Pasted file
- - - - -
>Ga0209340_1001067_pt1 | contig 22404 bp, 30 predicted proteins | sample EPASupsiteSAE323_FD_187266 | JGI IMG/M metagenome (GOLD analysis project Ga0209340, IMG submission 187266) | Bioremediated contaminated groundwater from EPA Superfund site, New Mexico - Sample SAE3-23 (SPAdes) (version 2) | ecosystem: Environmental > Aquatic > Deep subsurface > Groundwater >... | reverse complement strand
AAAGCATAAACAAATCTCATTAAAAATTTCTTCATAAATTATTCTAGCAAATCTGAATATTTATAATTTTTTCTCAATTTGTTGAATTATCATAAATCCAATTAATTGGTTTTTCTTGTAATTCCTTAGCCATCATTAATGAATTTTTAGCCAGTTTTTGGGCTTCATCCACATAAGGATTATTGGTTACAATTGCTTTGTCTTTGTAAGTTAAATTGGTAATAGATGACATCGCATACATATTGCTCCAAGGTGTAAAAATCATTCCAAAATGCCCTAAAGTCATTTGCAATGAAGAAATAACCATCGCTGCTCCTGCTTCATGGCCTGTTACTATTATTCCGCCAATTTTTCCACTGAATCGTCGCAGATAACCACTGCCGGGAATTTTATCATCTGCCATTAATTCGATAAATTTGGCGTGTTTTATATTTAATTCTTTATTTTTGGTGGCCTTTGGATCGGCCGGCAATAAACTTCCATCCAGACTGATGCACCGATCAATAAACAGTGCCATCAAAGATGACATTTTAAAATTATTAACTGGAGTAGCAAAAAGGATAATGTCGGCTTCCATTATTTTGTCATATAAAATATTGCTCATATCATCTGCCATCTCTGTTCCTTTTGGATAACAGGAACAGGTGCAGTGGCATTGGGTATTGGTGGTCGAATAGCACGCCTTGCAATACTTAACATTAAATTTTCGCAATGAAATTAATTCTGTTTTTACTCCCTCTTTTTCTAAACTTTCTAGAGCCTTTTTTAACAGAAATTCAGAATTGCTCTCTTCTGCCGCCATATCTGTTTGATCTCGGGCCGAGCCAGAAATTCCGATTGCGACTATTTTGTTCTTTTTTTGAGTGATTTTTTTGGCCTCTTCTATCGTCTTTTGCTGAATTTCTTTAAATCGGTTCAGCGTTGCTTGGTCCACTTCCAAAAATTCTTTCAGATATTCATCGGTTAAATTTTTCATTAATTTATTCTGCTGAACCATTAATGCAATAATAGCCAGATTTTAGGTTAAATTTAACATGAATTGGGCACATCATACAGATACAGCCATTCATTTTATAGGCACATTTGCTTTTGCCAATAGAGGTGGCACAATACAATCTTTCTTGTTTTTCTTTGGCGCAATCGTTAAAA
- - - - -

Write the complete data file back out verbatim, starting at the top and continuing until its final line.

>Ga0209340_1001067_pt1 | contig 22404 bp, 30 predicted proteins | sample EPASupsiteSAE323_FD_187266 | JGI IMG/M metagenome (GOLD analysis project Ga0209340, IMG submission 187266) | Bioremediated contaminated groundwater from EPA Superfund site, New Mexico - Sample SAE3-23 (SPAdes) (version 2) | ecosystem: Environmental > Aquatic > Deep subsurface > Groundwater >... | reverse complement strand
AAAGCATAAACAAATCTCATTAAAAATTTCTTCATAAATTATTCTAGCAAATCTGAATATTTATAATTTTTTCTCAATTTGTTGAATTATCATAAATCCAATTAATTGGTTTTTCTTGTAATTCCTTAGCCATCATTAATGAATTTTTAGCCAGTTTTTGGGCTTCATCCACATAAGGATTATTGGTTACAATTGCTTTGTCTTTGTAAGTTAAATTGGTAATAGATGACATCGCATACATATTGCTCCAAGGTGTAAAAATCATTCCAAAATGCCCTAAAGTCATTTGCAATGAAGAAATAACCATCGCTGCTCCTGCTTCATGGCCTGTTACTATTATTCCGCCAATTTTTCCACTGAATCGTCGCAGATAACCACTGCCGGGAATTTTATCATCTGCCATTAATTCGATAAATTTGGCGTGTTTTATATTTAATTCTTTATTTTTGGTGGCCTTTGGATCGGCCGGCAATAAACTTCCATCCAGACTGATGCACCGATCAATAAACAGTGCCATCAAAGATGACATTTTAAAATTATTAACTGGAGTAGCAAAAAGGATAATGTCGGCTTCCATTATTTTGTCATATAAAATATTGCTCATATCATCTGCCATCTCTGTTCCTTTTGGATAACAGGAACAGGTGCAGTGGCATTGGGTATTGGTGGTCGAATAGCACGCCTTGCAATACTTAACATTAAATTTTCGCAATGAAATTAATTCTGTTTTTACTCCCTCTTTTTCTAAACTTTCTAGAGCCTTTTTTAACAGAAATTCAGAATTGCTCTCTTCTGCCGCCATATCTGTTTGATCTCGGGCCGAGCCAGAAATTCCGATTGCGACTATTTTGTTCTTTTTTTGAGTGATTTTTTTGGCCTCTTCTATCGTCTTTTGCTGAATTTCTTTAAATCGGTTCAGCGTTGCTTGGTCCACTTCCAAAAATTCTTTCAGATATTCATCGGTTAAATTTTTCATTAATTTATTCTGCTGAACCATTAATGCAATAATAGCCAGATTTTAGGTTAAATTTAACATGAATTGGGCACATCATACAGATACAGCCATTCATTTTATAGGCACATTTGCTTTTGCCAATAGAGGTGGCACAATACAATCTTTCTTGTTTTTCTTTGGCGCAATCGTTAAAA